Rather, innovation is faster. It took several years for PCs to go from single-core to quad-core. But just within this year, we went from a single-core iPad to the quad-core Asus EEE Pad Transformer Prime.  

2) Platforms rise, fall and change more quickly, too. As Sybase CTO Irfan Khan pointed out recently, Android wasn't even around 4 years ago. Now it's tops in smartphones. Meanwhile, it took almost a decade before Windows XP was finally, recently displaced by something else.

Or take this comment by a speaker at the IDC MobileNext Forum. His organization, a large car manufacturer, started planning a Bring Your Own Device policy back in the middle of 2007. The platforms they figured they would need to support included Windows Mobile, Symbian and Palm. By the middle of 2009 when they actually launched the BYOD program, those 3 platforms had been whittled down to just one: the iPhone.

The speaker's comments drew muffled laughter from the audience. They weren't laughing AT the speaker, though. They were laughing at themselves, perhaps remembering once-beloved WinMo and Treo devices that they hadn't thought of in what seems like forever, despite it being just several years.

Now, it's possible that the market will eventually shake out and settle onto a few platforms. And that improved Mobile Device  Management software will make the process of updating and patching OSes much more seamless  and easy than it is today.

But until that day comes, IT managers need to be able to react to changing hardware and platforms, and be able to deploy them more quickly.  So out would be companies like Federal Express, which took a year last time to roll out a ruggedized mobile device. Granted, that was to deploy and train 100,000 not-very-technical workers worldwide. And that that ruggedized device is so expensive that FedEx hopes to keep it around for six years.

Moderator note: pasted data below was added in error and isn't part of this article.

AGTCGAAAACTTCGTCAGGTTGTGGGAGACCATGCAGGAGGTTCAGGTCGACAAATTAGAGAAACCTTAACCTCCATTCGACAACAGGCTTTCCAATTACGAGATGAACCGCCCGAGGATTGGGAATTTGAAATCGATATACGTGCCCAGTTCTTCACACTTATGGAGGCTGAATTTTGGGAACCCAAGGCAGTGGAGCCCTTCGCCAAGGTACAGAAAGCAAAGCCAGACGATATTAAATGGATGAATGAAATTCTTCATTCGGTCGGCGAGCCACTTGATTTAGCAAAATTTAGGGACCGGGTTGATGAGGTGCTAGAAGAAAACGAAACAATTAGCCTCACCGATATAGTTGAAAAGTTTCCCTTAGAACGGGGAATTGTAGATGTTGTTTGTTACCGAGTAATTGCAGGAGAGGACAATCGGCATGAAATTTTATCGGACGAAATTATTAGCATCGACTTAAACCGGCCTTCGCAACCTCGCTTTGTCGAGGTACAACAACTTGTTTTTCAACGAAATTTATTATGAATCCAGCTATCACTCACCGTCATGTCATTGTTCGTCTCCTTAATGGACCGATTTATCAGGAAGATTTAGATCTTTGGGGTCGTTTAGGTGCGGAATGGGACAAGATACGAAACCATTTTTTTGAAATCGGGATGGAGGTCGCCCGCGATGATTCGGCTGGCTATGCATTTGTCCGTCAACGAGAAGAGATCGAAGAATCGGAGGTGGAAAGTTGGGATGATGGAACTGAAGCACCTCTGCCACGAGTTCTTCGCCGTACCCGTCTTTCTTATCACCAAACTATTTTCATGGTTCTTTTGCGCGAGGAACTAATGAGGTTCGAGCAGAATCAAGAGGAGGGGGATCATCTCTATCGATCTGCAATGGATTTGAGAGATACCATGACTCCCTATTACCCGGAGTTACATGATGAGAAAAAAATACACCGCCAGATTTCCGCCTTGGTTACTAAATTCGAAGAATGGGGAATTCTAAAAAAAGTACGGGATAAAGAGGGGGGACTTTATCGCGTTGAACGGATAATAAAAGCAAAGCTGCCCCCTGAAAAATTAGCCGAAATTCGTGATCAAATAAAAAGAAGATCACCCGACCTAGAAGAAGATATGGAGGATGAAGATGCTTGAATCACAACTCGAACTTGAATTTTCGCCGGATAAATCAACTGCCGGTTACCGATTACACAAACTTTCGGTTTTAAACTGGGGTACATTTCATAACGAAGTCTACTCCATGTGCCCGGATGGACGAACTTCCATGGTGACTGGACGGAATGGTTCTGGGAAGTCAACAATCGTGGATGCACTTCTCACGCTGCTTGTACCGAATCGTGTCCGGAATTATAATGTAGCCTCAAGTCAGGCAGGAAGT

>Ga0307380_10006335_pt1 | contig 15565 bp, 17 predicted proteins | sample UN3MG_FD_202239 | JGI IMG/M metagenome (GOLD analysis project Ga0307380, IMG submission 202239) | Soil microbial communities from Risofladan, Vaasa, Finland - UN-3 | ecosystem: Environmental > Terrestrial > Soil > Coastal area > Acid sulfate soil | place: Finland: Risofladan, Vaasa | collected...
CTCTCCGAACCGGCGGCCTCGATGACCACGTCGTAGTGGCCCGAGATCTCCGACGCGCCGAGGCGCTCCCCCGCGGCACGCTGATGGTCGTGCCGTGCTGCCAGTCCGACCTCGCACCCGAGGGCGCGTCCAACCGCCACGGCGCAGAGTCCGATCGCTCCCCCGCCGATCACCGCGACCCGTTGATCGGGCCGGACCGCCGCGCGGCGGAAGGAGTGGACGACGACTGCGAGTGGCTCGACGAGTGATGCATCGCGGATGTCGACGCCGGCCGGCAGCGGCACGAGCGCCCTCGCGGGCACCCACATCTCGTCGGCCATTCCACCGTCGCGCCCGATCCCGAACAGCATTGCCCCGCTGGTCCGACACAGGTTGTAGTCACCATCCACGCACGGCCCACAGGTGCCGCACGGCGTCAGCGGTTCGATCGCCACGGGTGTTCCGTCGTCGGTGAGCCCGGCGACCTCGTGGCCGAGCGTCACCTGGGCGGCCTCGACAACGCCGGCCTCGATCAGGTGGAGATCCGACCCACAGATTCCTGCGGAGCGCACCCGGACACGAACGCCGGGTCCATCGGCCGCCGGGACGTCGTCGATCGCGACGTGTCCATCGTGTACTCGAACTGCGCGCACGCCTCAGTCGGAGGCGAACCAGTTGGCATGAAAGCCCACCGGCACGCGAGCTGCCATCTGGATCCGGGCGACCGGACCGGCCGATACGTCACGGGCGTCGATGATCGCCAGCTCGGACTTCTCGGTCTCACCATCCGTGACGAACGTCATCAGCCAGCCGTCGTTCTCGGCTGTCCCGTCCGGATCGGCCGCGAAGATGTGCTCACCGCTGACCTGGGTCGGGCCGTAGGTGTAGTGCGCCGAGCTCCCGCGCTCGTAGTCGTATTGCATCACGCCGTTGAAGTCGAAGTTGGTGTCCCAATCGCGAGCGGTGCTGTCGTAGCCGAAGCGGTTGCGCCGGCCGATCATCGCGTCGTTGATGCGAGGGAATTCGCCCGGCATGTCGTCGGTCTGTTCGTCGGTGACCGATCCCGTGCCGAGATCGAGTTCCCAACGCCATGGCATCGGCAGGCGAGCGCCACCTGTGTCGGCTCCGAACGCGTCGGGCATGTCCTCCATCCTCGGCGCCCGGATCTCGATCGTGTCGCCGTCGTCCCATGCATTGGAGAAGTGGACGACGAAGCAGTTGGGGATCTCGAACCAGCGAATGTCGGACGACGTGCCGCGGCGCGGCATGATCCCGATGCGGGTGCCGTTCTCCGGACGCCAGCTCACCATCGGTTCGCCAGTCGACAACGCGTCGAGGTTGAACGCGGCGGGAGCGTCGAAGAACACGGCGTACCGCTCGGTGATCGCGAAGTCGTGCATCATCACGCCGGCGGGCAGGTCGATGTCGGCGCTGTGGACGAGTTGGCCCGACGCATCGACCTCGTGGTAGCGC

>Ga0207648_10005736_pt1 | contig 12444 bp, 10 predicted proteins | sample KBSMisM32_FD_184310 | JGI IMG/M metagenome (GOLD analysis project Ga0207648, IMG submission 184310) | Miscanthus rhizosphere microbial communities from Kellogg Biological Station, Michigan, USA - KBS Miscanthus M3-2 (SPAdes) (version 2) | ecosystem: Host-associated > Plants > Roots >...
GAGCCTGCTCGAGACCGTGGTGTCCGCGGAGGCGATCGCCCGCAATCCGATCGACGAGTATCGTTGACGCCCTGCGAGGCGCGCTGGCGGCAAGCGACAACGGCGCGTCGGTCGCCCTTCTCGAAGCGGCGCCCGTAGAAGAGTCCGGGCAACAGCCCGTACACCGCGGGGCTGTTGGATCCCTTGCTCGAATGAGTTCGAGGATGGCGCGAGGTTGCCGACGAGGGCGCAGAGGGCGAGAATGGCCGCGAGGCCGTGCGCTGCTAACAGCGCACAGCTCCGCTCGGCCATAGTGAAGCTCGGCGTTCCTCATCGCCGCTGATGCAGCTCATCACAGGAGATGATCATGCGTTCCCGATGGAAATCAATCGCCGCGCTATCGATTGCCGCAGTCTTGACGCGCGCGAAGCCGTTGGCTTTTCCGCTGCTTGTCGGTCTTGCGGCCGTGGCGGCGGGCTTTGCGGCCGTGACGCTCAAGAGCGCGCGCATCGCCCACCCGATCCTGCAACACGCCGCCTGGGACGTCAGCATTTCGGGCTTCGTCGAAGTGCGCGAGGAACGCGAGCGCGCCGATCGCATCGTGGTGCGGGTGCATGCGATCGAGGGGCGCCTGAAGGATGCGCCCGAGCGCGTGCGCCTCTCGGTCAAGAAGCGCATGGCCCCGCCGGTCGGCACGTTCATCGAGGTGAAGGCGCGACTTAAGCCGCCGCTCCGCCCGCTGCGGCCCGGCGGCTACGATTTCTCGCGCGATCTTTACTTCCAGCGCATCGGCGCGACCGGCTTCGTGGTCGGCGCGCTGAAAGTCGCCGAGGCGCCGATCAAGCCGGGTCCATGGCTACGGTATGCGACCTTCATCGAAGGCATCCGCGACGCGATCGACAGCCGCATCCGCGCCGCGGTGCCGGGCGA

An example more in-line with contemporary trends would be my parent company, SAP, which rolled out 3,000 iPads to its salespeople in just 6 weeks using Sybase Afaria MDM software.

3) Workers have much more say today. The Consumerization of IT trend brought BYOD to enterprises. BYOD is only the most visible example of how the balance of power has shifted away from IT departments. Command-and-control is out; partnerships with the business side are in.

That's analogous to Agile's emphasis on bottom-up, organic collaboration and privileging people and relationships over rules and processes.

A nice example of this attitude would be Rick Peltz, CIO at real-estate brokerage, Marcus & Millichap.

"The real estate brokers are my clients. I like to hang out with the guys in the industry. And I will put my job on the line, if I believe in something," he told the audience at IDC's mobileNext.

As a result of listening to the brokers, Peltz went ahead and asked AT&T to build an iOS and Android mobile app for them. The app hosts profiles of Marcus' 1,200 agents, and enables property buyers/customers viewing those profiles or property listings to immediately text, e-mail or call one of Marcus' agents.

And, mind you, Peltz went ahead and had this built without any explicit request from business-side executives, and purely out of his own budget.

Peltz is so focused on his end-users - the agents - that he is even being Bcc:ed on every e-mail inquiry sent to the brokers, just so that he can better understand their needs.

Or take the recently-published Mobility Manifesto (from Sybase), and its 'Universal Declaration of Workers' Mobile Rights.' Both of these examples parallel Agile Programming's emphasis on bottom-up, organic collaboration over formal, inflexible, top-down planning.

And all of these can serve as useful role models for progressive IT departments wondering how best to structure themselves in the post-PC era.